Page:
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The Patience of God Concerning Revival by Stephen F. Olford
"Be patient, therefore, brethren, until the coming of the Lord. Behold, the farmer waits for the precious fruit of the earth, being patient over it
You also be patient. Establish your hearts, for the coming of the Lord is at hand." The quality of patience is a divine virtue. The word signifies long-suffering and suggests brave endurance during affliction and the refusal to give way under it, even under pressure.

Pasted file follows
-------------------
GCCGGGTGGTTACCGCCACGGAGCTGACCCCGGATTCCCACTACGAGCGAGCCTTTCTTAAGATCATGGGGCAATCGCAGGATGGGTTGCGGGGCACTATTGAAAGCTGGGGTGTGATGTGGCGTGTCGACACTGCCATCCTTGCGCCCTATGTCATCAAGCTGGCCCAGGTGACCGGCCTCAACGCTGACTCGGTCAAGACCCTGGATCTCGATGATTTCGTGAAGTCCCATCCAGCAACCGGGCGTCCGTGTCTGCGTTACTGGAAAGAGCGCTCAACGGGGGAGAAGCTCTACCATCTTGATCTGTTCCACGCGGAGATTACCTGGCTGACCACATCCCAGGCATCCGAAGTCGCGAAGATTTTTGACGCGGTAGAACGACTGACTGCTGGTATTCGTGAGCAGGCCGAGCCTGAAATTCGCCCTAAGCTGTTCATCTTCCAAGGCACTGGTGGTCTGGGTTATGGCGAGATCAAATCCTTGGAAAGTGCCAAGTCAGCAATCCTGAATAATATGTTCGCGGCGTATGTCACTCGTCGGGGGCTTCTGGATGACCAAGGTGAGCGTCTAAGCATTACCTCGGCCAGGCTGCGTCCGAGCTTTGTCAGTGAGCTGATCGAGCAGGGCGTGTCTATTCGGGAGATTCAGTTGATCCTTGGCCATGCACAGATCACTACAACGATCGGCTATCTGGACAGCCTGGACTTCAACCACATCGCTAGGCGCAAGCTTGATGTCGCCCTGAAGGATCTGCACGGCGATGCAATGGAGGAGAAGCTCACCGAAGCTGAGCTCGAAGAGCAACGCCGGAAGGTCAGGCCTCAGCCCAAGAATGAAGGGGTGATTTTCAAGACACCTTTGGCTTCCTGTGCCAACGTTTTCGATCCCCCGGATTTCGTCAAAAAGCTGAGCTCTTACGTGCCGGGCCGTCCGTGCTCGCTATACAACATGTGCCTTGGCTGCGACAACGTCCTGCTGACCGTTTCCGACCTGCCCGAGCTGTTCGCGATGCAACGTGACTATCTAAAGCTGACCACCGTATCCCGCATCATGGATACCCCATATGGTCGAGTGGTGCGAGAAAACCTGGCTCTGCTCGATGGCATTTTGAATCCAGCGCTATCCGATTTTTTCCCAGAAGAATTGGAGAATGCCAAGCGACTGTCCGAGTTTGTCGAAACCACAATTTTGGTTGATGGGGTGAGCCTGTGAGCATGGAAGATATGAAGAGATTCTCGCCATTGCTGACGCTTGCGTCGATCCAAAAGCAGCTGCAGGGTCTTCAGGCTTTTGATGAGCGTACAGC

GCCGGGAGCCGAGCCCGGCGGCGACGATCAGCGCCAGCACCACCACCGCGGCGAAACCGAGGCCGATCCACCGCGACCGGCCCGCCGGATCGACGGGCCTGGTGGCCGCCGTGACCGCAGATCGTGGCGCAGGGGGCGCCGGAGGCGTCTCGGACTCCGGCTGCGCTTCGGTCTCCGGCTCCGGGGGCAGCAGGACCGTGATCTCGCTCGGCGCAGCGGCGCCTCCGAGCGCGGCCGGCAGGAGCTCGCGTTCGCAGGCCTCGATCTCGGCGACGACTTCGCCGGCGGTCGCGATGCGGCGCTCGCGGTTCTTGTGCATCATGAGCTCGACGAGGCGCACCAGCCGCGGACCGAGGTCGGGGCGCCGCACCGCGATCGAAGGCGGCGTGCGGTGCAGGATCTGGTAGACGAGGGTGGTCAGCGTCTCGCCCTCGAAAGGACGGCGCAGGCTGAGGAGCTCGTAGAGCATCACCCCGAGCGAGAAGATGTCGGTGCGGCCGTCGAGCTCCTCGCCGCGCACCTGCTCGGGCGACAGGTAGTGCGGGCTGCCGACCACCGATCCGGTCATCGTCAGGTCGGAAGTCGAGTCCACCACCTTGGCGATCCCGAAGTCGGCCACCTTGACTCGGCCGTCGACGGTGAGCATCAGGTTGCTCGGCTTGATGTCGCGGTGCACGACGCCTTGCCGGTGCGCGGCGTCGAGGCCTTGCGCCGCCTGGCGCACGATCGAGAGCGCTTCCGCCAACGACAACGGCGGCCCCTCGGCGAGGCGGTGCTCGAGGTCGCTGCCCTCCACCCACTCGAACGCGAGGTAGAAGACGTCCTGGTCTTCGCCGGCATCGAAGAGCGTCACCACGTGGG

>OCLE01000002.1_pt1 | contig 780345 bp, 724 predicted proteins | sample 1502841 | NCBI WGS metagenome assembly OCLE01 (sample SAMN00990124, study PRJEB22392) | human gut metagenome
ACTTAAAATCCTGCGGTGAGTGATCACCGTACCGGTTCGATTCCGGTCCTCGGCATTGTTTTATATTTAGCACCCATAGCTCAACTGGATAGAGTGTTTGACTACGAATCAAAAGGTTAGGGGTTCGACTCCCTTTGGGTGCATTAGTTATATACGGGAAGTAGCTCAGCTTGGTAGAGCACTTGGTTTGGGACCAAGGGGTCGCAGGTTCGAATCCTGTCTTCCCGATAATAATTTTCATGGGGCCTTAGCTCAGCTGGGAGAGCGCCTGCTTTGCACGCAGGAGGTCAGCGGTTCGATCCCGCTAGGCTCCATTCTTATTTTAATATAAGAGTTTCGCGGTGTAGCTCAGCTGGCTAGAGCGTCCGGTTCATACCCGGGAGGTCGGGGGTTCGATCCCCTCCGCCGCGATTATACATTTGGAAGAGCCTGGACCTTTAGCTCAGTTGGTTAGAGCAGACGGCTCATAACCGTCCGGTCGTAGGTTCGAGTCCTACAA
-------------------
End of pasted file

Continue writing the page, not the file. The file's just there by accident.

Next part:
Patience is that holy self-restraint which enables the sufferer to refrain from hasty retaliation. Patience has nothing whatsoever to do with indifference, apathy or stoicism. Since God has promised and purposed revival, He patiently waits for it, regardless of circumstances in the world and conditions in the Church. The believer is to exercise similar patience. In fact, where there is no patience for revival there is no prayer for revival, and therefore no faith in Gods promise and purpose in revival. So James draws attention to the patience of God in order that the believer might emulate extended patience "You also be patient. Establish your hearts, for the coming of the Lord is at hand." God is patient; the Lord Jesus is patient; the Holy Spirit is patient; the prophets of old were patient. Concerning the latter, James says, "As an example of suffering and patience, brethren, take the prophets who spoke in the name of the Lord. Behold, we call those happy who were steadfast. You have heard of the steadfastness of Job, and you have seen the purpose of the Lord, how the Lord is compassionate and merciful."